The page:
Lord Laird: My Lords, is the noble and learned Lord the Attorney-General satisfied that there is a high level of knowledge among the Ministers of the Northern Ireland Office about how the High Court works in this country? I include in that the Secretary of State for Northern Ireland. If he is satisfied that there is a high level of understanding, will he explain how, when a judicial review earlier this week found against the Minister who is in charge of water services, costs were awarded against him and the judge said that he was sending a health warning with any legislation to do with water charges when that legislation comes back to this House, the Minister was then able to issue a press statement saying that the Government won the judicial review?
Lord Goldsmith: My Lords, I do not know any details of the case to which the noble Lord refers and it is therefore difficult for me to comment on it. On the basic question, as I said in answer to the Question asked by the noble Lord, Lord Trimble, candour in judicial review proceedings is important. Significant training and other guidance is given to government officials and others about how they must respond to their responsibilities in judicial review and other litigation circumstances.
Lord Lawson of Blaby: My Lords, the noble and learned Lord the Attorney-General said that the inquiry will take the form of an inquiry by an independent individual who he is in the process of choosing who will then report to him. Can he undertake to this House that the report that is made to him will be made public in its entirety?
Lord Goldsmith: My Lords, in principle, it is my intention that the report should be published. However, I have to recognise that issues may arise that might limit or delay that; for example, if for any reason it were to lead to disciplinary or other proceedings following from it.[added emphasis thoughout]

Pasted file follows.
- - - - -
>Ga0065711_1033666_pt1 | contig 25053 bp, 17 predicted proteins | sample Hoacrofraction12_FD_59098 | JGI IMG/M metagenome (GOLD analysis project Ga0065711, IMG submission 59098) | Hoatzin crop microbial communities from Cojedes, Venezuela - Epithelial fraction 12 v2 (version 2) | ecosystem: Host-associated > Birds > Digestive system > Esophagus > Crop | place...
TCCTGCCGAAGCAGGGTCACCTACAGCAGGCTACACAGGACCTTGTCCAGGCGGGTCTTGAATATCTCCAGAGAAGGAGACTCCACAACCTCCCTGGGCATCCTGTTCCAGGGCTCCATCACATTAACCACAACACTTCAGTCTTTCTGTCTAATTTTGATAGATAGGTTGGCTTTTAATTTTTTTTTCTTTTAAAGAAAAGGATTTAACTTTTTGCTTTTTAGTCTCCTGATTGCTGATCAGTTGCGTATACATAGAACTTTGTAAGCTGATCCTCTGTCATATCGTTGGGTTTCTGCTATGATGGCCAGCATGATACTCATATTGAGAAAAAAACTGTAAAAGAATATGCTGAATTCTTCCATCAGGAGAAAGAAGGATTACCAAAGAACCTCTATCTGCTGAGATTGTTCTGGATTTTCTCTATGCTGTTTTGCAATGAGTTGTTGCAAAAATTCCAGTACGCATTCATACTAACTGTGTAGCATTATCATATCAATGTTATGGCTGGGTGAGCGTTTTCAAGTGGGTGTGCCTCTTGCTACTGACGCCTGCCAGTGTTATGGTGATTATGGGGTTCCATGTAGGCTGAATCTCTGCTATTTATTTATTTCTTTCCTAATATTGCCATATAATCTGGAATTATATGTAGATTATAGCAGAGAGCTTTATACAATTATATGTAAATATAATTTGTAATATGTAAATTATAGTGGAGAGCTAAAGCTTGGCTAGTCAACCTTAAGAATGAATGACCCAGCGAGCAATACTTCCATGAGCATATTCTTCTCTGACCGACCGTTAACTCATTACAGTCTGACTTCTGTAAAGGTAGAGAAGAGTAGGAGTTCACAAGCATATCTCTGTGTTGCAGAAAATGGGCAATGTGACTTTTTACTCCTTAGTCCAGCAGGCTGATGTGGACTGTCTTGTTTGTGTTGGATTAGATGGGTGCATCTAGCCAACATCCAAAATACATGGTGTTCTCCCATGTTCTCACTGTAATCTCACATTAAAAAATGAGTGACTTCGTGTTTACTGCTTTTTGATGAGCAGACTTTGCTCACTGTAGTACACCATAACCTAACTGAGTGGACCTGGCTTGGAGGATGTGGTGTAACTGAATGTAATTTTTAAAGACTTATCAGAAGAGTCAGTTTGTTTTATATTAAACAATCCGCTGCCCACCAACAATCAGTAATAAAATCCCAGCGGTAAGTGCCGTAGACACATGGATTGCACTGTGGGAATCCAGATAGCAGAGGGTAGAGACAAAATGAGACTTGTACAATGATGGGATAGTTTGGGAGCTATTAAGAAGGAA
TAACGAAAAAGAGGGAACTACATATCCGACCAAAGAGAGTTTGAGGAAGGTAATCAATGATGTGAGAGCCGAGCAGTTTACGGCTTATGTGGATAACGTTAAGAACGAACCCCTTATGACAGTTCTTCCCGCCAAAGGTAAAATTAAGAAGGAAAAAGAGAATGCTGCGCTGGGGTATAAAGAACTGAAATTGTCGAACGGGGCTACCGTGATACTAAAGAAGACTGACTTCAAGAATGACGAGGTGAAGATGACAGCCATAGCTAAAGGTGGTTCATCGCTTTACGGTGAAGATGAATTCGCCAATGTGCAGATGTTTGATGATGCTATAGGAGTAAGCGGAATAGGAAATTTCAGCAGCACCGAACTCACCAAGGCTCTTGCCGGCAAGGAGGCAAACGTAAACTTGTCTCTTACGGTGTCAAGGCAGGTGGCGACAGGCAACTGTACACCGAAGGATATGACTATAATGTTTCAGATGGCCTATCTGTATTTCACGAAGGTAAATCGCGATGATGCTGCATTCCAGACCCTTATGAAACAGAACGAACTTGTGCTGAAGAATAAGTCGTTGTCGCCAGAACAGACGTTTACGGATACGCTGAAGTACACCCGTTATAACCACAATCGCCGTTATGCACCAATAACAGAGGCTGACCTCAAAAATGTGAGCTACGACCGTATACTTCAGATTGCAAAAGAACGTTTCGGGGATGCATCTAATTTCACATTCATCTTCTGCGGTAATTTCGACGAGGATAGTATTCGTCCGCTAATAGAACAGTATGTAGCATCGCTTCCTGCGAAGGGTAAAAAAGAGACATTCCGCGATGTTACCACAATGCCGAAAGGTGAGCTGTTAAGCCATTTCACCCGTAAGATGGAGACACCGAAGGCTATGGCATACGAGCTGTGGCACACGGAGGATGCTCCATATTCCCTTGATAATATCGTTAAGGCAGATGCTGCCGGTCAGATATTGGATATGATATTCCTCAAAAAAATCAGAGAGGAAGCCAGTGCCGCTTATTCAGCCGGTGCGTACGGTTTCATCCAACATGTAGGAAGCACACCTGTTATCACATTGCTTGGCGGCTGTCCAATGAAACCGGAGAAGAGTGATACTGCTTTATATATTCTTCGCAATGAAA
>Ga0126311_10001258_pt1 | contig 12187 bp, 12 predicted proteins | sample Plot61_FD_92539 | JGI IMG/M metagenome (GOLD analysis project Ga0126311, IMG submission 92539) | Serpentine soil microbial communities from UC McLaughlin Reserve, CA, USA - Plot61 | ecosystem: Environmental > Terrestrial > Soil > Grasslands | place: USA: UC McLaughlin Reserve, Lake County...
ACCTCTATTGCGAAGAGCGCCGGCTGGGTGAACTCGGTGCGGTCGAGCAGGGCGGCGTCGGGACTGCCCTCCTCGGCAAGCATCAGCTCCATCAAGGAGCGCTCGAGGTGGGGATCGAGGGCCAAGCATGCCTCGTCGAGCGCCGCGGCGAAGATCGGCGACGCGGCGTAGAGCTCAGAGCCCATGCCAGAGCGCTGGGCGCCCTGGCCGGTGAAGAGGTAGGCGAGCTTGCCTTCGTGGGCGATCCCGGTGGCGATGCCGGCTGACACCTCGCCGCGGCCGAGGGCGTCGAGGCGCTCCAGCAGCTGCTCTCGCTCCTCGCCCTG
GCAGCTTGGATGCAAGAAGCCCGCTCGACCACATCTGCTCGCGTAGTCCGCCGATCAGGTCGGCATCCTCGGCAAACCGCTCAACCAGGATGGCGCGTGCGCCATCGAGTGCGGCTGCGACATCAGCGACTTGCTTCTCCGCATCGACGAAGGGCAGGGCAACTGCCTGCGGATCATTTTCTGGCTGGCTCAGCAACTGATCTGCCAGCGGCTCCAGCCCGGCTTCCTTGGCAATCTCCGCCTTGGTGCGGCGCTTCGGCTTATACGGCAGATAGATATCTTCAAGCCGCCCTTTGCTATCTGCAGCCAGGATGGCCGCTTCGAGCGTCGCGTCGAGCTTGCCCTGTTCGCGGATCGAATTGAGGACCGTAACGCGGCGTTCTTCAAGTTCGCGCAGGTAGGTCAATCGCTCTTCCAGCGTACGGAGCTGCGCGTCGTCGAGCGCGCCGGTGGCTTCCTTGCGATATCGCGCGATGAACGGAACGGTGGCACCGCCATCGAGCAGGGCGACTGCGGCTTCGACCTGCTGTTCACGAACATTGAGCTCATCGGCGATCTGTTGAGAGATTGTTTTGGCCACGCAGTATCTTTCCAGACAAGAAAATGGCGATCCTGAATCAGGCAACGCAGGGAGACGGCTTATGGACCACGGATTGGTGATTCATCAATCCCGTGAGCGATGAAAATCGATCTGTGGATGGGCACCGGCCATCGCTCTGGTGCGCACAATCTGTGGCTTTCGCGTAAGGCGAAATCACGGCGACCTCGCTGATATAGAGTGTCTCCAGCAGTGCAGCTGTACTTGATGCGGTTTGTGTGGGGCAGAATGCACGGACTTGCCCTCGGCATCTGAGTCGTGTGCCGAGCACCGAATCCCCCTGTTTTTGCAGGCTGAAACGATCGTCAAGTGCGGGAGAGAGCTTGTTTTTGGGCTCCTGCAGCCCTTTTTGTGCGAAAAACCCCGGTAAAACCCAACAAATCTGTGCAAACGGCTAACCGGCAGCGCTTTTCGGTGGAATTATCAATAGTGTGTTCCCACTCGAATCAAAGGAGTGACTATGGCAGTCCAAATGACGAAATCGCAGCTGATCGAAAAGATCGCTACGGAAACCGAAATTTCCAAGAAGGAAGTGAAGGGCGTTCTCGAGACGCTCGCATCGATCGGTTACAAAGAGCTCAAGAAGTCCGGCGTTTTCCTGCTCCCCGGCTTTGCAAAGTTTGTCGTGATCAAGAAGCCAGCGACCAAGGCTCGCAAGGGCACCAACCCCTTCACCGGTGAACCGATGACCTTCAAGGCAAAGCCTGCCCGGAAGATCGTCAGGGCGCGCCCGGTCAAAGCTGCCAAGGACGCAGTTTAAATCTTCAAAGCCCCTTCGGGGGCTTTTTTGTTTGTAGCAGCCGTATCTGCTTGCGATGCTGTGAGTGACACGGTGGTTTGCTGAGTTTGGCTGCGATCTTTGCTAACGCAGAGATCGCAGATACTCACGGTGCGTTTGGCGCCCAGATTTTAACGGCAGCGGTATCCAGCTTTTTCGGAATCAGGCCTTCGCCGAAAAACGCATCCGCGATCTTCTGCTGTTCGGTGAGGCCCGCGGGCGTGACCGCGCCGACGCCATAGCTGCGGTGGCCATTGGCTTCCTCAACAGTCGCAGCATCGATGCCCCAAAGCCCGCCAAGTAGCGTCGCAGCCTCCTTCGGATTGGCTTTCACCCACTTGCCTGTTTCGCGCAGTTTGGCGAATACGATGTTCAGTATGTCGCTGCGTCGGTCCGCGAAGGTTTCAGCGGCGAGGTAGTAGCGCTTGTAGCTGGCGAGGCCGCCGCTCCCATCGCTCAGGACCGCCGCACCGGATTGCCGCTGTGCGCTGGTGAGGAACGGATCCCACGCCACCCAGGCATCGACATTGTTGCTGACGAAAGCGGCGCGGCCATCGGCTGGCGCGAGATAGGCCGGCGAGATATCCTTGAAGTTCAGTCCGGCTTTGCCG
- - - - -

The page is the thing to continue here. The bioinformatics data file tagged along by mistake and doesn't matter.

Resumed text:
Given the references to the need for high standards of candour in judicial review proceedings it’s worth reminding the Attorney General, and anyone else who might need it, what the original, and unchallenged, ruling by Mr Justice Girvan actually said
Had leave been refused by the Court of Appeal to apply for judicial review the true evidential position would not have come to light and the interest of justice would have been frustrated. Had the respondent [Peter Hain] succeeded in resisting the cross examination of Mr Hamilton the respondent would have been relying on an affidavit which it is now conceded was incomplete and unsatisfactory. This likewise would have frustrated the interests of justice. In adopting the course that was followed starting with the letter 0f 5th January 2006 and continuing up until the filing of Mr Phillips’ affidavit and the concession made to the court that the letter was misleading the respondent failed in his duty of candour to the court.[added emphasis]
And he also ruled, in his conclusion that
 The appointment of Mrs McDougall
(a) breached section 76 of the Northern Ireland Act 1998;
(b) being in breach of the accepted merit norms applicable to public appointments and in breach of the Ministerial Code of Practice in the circumstances the appointment, was in breach of the power of appointment under the Royal Prerogative;[added emphasis]
(c) was motivated by an improper purpose, being motivated by a political purpose ( so called confidence building) which could not be legitimately pursued at the expense of complying with the proper norms of public appointments where merit is the overriding consideration; and
(d) failed to take account of the fact that there was no evidential basis for concluding that the appointee would command cross-community support.
Monday’s ruling, in which Mr Justice Girvan referred the matter to the Attorney General, relates to “Any possible attempted interference with or obstruction of the course of justice”
The Attorney General’s inquiry, and the 67 questions that inquiry is to consider, as set out in the ruling, relate to “whether there was a deliberate attempt to mislead and if so by whom.” – ie whether there was a deliberate attempt to pervert the course of justice and, if so, by whom.
 The letter of 5 January 2006 was in response to a solicitor’s letter written in the context of a likely judicial review challenge. If incorrect and misleading information was deliberately given to put the applicant on a false trail then prima facie that conduct would appear to fall within the concept of perverting the course of justice. If, in the course of the substantive judicial review itself, there was a deliberate attempt to mislead the court the same would be true. The letter and the evidence provided by Mr Hamilton as approved by the Secretary of State had the tendency to mislead. The question which arises in this case is whether there was a deliberate attempt to mislead and if so by whom.[added emphasis]